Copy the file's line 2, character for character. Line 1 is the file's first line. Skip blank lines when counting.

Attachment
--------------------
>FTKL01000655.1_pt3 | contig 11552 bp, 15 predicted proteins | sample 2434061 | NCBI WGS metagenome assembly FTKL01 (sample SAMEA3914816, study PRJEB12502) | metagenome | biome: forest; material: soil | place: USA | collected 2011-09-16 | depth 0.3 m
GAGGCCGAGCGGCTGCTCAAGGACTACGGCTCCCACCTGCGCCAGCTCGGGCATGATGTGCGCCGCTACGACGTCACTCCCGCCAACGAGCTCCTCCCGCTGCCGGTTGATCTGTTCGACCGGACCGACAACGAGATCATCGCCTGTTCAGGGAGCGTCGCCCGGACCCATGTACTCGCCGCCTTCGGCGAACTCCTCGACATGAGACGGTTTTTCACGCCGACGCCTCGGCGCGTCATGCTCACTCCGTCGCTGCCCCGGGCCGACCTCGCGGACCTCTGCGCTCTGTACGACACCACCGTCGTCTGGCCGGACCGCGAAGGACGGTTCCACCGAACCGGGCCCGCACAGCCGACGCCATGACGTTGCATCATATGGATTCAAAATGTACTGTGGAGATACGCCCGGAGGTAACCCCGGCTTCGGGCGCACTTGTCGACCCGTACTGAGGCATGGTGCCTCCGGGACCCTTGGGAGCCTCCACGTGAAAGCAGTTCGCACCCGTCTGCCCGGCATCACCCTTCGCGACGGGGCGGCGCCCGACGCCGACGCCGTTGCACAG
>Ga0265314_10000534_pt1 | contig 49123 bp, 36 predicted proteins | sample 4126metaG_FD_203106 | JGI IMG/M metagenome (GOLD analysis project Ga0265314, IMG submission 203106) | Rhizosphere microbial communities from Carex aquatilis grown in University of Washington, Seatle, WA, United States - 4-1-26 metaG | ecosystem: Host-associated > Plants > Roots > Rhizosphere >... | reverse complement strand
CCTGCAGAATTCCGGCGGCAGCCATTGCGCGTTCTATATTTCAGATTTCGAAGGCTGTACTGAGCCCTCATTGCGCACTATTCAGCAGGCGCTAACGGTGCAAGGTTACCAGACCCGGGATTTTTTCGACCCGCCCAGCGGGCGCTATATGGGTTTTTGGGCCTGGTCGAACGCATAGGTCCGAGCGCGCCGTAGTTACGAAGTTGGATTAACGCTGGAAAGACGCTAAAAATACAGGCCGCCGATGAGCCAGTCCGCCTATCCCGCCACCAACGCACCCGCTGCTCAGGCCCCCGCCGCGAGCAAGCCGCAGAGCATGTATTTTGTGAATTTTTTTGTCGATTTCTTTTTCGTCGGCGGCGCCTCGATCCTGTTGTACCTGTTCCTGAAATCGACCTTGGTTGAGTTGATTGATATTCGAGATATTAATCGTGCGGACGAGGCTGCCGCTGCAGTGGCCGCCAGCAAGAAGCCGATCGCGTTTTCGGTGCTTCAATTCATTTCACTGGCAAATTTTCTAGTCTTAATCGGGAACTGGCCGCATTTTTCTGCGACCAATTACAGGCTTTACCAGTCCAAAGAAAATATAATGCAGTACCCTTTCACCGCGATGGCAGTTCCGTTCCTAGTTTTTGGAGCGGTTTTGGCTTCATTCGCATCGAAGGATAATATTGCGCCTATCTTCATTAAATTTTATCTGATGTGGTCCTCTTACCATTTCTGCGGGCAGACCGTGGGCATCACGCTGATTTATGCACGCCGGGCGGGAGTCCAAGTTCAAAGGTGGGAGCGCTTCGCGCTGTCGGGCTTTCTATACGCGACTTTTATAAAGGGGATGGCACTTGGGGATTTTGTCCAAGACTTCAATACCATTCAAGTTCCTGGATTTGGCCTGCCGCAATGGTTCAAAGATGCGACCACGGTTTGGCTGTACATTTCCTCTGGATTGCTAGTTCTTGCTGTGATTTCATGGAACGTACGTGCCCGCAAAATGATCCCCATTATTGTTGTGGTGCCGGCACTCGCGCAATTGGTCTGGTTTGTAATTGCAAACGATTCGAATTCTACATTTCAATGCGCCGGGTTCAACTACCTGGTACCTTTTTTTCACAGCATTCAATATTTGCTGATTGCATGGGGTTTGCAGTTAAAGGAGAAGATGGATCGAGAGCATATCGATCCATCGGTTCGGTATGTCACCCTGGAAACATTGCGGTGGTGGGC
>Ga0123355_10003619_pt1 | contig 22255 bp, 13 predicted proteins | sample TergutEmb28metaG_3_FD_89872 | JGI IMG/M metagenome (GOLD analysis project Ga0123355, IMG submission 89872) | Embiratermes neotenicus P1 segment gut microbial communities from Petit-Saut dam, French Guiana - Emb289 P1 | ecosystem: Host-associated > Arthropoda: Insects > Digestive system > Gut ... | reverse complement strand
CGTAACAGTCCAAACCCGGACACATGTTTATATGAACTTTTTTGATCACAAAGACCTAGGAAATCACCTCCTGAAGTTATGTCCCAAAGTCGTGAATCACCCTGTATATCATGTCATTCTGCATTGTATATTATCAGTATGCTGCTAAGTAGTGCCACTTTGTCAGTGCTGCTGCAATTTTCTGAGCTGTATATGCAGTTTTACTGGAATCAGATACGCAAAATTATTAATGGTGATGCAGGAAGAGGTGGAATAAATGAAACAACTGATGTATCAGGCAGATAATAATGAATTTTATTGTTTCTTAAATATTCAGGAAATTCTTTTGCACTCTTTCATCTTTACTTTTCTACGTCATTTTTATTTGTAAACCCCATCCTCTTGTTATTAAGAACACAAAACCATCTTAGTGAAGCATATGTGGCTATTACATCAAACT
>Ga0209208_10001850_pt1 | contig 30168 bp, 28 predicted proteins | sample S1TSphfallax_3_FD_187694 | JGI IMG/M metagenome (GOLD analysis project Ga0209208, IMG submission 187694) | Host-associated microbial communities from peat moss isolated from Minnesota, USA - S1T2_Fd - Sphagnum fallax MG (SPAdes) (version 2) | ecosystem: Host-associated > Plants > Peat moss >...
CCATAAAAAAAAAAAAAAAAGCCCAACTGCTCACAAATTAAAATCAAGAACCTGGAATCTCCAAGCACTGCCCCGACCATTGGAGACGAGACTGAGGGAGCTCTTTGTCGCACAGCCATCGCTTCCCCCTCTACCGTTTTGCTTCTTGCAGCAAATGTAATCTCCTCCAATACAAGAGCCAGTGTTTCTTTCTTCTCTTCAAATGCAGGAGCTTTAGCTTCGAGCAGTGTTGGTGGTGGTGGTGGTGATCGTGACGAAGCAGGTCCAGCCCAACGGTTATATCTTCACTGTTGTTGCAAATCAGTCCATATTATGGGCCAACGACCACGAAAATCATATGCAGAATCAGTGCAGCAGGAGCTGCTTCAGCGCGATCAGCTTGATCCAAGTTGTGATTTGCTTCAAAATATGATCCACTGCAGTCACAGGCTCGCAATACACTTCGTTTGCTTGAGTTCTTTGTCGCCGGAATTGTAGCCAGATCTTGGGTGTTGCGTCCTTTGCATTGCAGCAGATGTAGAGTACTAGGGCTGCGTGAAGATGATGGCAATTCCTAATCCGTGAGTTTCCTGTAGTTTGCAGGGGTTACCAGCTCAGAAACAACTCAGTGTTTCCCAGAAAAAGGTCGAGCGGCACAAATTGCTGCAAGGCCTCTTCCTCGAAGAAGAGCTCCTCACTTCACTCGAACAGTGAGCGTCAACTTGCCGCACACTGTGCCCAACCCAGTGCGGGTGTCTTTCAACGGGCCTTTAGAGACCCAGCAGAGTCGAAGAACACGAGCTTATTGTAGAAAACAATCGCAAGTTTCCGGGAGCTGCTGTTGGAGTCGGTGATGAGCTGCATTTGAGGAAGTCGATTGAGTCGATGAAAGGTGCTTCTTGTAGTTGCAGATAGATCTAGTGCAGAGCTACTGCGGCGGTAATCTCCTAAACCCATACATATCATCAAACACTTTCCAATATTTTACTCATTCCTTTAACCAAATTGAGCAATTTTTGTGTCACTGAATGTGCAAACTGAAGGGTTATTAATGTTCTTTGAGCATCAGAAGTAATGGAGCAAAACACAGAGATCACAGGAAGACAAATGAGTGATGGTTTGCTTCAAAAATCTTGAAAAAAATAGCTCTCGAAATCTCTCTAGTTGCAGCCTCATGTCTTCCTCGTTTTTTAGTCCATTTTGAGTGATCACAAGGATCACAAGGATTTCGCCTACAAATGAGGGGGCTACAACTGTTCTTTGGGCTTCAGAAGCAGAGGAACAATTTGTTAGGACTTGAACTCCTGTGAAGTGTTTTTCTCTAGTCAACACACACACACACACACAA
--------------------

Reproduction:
GAGGCCGAGCGGCTGCTCAAGGACTACGGCTCCCACCTGCGCCAGCTCGGGCATGATGTGCGCCGCTACGACGTCACTCCCGCCAACGAGCTCCTCCCGCTGCCGGTTGATCTGTTCGACCGGACCGACAACGAGATCATCGCCTGTTCAGGGAGCGTCGCCCGGACCCATGTACTCGCCGCCTTCGGCGAACTCCTCGACATGAGACGGTTTTTCACGCCGACGCCTCGGCGCGTCATGCTCACTCCGTCGCTGCCCCGGGCCGACCTCGCGGACCTCTGCGCTCTGTACGACACCACCGTCGTCTGGCCGGACCGCGAAGGACGGTTCCACCGAACCGGGCCCGCACAGCCGACGCCATGACGTTGCATCATATGGATTCAAAATGTACTGTGGAGATACGCCCGGAGGTAACCCCGGCTTCGGGCGCACTTGTCGACCCGTACTGAGGCATGGTGCCTCCGGGACCCTTGGGAGCCTCCACGTGAAAGCAGTTCGCACCCGTCTGCCCGGCATCACCCTTCGCGACGGGGCGGCGCCCGACGCCGACGCCGTTGCACAG